After “48 Famous Americans” S&K entered a period of abundant work mainly producing crime, horror and romance genre comics. As far as I can tell, Joe did not pencil anything during this period. I say that rather hesitantly. While working on my serial post “The End of Simon and Kirby” I reexamined a lot of S&K material. Suddenly I realize one story that I always thought as drawn by Kirby and was listed in the Jack Kirby Checklist had actually been done by Joe Simon. It seemed pretty obvious and I was quite surprised that I did not notice it before. I will discuss this story below but the point is if I had missed that work by Simon I might have missed others.
Adventure #75 (June 1942) “Beware of Mr. Meek” by Jack Kirby
Fighting American #6 February 1955) “Deadly Doolittle” by Joe Simon
When we approach the end of the Simon and Kirby collaboration, work penciled by Joe reappears. However in some cases saying Joe is the artist depends on you think what makes someone the creator of a piece. In his book “The Comic Book Makers” Joe describes an incident where S&K got caught by Prize for reusing old romance art with new scripting. So far I have not found the stories that Joe is talking about. But in Fighting American #6 (February 1955) there is a story “Deadly Doolittle” that clearly was redone from “Beware of Mr. Meek” a Manhunter story from Adventure #75 (June 1942). But the FA story was not made by reworking stats from the older comic to change the uniforms, rather the entire story was redrawn. Much of this was done to remove some older layout techniques that Simon and Kirby no longer used. Early in their collaboration parts of figures would frequently extend well beyond the panel edges entering other panels. The FA story was redrawn so that things remained in their panels. But this was not done by just eliminating the parts outside of the original panels but by recomposing the panel instead. I find Simon’s touch in all of this work. It is particularly interesting to see Joe redo some of Jack’s classic socko punches. Joe tries valiantly but does not quite succeed in capturing Jack’s effect. I find a lot of Simon touch in this story and all the Kirby effects seem to be transmitted through Joe’s sensibilities.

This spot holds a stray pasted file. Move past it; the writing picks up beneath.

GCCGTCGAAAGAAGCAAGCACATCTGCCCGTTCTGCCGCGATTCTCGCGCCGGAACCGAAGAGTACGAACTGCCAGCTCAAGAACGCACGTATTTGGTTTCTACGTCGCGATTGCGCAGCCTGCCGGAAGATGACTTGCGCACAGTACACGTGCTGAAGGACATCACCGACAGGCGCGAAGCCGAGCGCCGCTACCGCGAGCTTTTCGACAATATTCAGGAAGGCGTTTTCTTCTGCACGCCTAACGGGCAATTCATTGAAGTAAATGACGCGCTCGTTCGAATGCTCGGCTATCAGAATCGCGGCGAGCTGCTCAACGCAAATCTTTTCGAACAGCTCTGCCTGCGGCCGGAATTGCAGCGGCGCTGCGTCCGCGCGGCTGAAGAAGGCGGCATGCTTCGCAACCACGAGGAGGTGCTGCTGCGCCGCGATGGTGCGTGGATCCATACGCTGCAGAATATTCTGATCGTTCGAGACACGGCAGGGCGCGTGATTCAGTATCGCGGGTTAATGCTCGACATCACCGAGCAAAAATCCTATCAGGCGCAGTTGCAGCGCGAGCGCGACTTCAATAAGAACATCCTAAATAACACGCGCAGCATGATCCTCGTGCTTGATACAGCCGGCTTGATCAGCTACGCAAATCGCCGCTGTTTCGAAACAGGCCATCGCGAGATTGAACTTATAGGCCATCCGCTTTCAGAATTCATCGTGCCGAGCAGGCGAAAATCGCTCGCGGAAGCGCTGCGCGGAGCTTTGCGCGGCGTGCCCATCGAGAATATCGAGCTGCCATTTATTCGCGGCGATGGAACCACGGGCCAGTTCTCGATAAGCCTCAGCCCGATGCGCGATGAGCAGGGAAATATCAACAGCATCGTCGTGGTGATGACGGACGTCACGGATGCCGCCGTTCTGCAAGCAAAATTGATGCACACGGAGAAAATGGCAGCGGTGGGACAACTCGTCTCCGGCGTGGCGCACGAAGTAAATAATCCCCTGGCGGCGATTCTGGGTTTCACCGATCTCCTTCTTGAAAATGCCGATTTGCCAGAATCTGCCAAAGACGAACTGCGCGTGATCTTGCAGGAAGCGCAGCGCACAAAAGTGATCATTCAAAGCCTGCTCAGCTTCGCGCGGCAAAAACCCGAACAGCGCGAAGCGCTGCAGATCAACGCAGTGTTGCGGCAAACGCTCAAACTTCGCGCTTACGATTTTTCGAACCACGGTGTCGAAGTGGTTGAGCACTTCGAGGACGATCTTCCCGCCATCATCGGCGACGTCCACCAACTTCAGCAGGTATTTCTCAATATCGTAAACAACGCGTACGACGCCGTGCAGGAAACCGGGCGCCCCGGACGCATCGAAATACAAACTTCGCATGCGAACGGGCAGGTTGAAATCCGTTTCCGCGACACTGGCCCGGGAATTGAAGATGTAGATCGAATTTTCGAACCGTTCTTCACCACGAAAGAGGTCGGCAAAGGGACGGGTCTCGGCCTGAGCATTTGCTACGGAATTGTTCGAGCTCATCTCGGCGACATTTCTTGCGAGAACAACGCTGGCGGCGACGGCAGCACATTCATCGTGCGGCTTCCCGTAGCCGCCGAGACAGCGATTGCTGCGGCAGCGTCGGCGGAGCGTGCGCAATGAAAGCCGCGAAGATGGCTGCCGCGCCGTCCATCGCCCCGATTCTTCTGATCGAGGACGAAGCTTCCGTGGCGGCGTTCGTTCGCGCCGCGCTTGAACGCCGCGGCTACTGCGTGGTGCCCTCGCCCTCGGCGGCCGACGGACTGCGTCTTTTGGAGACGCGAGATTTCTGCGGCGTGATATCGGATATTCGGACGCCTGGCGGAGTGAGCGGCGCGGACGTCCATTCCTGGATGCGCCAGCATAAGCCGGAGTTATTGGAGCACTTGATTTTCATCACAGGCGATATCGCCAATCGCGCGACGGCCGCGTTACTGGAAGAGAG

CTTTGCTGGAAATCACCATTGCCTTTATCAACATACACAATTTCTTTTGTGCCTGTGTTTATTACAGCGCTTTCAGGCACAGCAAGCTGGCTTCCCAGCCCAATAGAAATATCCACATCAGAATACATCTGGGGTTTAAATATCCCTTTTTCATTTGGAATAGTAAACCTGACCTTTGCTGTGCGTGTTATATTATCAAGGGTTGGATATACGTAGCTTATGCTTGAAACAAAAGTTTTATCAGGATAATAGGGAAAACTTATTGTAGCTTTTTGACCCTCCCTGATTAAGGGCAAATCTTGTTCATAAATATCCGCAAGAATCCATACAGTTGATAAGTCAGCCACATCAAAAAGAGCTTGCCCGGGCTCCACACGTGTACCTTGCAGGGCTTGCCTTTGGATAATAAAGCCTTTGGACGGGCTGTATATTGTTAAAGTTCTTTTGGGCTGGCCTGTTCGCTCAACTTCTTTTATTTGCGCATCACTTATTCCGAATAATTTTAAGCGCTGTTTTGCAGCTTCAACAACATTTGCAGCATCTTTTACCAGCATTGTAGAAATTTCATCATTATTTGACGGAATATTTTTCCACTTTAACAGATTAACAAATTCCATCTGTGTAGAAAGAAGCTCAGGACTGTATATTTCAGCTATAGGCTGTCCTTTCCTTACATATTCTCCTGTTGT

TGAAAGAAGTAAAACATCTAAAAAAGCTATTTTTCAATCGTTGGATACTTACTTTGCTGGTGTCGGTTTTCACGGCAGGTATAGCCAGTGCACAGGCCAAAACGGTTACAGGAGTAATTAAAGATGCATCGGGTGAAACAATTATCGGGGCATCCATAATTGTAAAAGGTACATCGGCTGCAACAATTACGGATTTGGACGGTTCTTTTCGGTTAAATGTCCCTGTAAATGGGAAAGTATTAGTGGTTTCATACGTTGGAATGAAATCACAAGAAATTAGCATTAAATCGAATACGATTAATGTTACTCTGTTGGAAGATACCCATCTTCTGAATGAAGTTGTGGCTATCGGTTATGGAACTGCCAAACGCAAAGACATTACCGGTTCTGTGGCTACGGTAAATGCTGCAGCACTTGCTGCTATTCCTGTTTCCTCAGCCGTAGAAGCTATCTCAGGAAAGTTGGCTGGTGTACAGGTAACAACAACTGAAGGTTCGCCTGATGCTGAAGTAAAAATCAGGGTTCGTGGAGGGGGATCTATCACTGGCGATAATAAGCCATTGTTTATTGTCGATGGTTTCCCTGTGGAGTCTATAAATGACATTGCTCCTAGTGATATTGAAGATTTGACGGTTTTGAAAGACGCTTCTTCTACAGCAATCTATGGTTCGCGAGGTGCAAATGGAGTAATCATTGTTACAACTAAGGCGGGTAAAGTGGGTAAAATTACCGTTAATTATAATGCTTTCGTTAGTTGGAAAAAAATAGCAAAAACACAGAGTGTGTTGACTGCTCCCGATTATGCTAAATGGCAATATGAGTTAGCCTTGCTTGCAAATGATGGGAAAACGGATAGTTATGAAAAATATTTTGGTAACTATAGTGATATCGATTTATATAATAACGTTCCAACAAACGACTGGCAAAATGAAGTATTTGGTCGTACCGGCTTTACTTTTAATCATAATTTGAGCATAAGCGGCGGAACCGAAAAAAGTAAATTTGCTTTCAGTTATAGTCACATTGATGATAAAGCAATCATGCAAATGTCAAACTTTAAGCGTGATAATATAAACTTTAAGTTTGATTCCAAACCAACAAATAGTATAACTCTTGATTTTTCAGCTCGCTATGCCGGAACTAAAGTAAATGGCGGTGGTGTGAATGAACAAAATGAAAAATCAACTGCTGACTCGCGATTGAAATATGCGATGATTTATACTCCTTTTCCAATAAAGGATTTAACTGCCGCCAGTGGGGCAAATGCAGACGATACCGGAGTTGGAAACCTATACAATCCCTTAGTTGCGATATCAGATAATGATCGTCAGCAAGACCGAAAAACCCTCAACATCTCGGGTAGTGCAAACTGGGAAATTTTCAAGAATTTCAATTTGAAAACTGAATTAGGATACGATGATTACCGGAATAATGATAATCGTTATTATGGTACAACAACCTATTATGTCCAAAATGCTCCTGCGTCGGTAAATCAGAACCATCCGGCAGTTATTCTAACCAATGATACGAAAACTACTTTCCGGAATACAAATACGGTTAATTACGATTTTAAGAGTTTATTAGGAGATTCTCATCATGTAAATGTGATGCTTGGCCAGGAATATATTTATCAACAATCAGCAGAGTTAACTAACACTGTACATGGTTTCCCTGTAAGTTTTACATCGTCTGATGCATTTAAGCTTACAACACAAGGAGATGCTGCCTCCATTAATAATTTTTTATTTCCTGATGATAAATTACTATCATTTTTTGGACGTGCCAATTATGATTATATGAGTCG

Cockeyed #4 (April 1956) “Guys and Dolls” by Joe Simon
The last piece of worked signed jointly as Simon and Kirby is the unusual “Guys and Dolls” that appeared in the Mad-takeoff Cockeyed #4 (April 1956). This is included in the Jack Kirby Checklist, although I really cannot say why. The art looks much closer to cover work that Joe would do later for Sick then anything I have seen Jack do. Further the visual humor looks like Joe’s and does not seem to match Jack’s humor work. For me the most convincing evidence is that this works appears to have been done with an air brush. Joe Simon was a master with this tool having learned it while working for a newspaper at the beginning of his career. He would return to using it for not only the Sick covers but also for some of his advertisement work. I have seen nothing that indicates Jack had done any air brush art.
Alarming Tales #1 (September 1957) by Joe Simon
I doubt many would say that the figure in the flying chair and the background from the cover of Alarming Tales #1 (September 1957) were done by Jack Kirby. I clearly see Joe’s touch and believe he did this cover. But I can see why many see Kirby’s presence in the bottom part of the cover. I feel Joe did this portion also but he is swiping or mimicking Jack for parts of it. I presented a color image in a chapter of the “End of Simon and Kirby”. But the coloring makes it difficult to clearly see the figures, so above I provide a restoration of the line art. To me the lady on the left and the man looking out of his car seem to a have Kirby look to them. But the man pointing (third from right) and the man on the far right look more like the work of Simon.
Black Cat Mystic #60 (November 1957) by Joe Simon
Not long after Alarming Tales #1, Joe did a cover for Black Cat Mystic #60 (November 1957). Notice the similarity of the man with the two from the AT #1 cover.
Black Cat Mystic #60 (November 1957) “The Woman Who Discovered America 67 Years Before Columbus” by Joe Simon
Black Cat Mystic #60 has the story drawn by Joe Simon that I mentioned at the beginning of this post. This short (2 pages) story is listed in the Jack Kirby Checklist, but as I said I now disagree with that attribution. We have in this work Joe mimicking Jack quite successfully. The men have a Kirby-ish look but a careful examination of the eyebrows reveal the more simple form that Simon preferred. The woman also comes from a Kirby source, such as some of the unused covers for Black Magic #1. But the woman’s eyes give away the fact that this was Joe’s pencil work. The hand of the woman in the splash panel is not drawn the way that Kirby would have done it. I am sure some will say that some panels of the second page of the Mayans were done by Jack. But I suspect even this includes subjects that were drawn from art history sources that both Joe and Jack used.
Alarming Tales #4 (March 1958) by Joe Simon
Covers begin to appear at this time where Joe seems to abandon any attempt of mimicking Kirby. I provide an image of Alarming Tales #4 (March 1958) as an example. Here we find a simpler style of drawing and inking that Joe will often use from here on. Once again Joe has adopts a new style.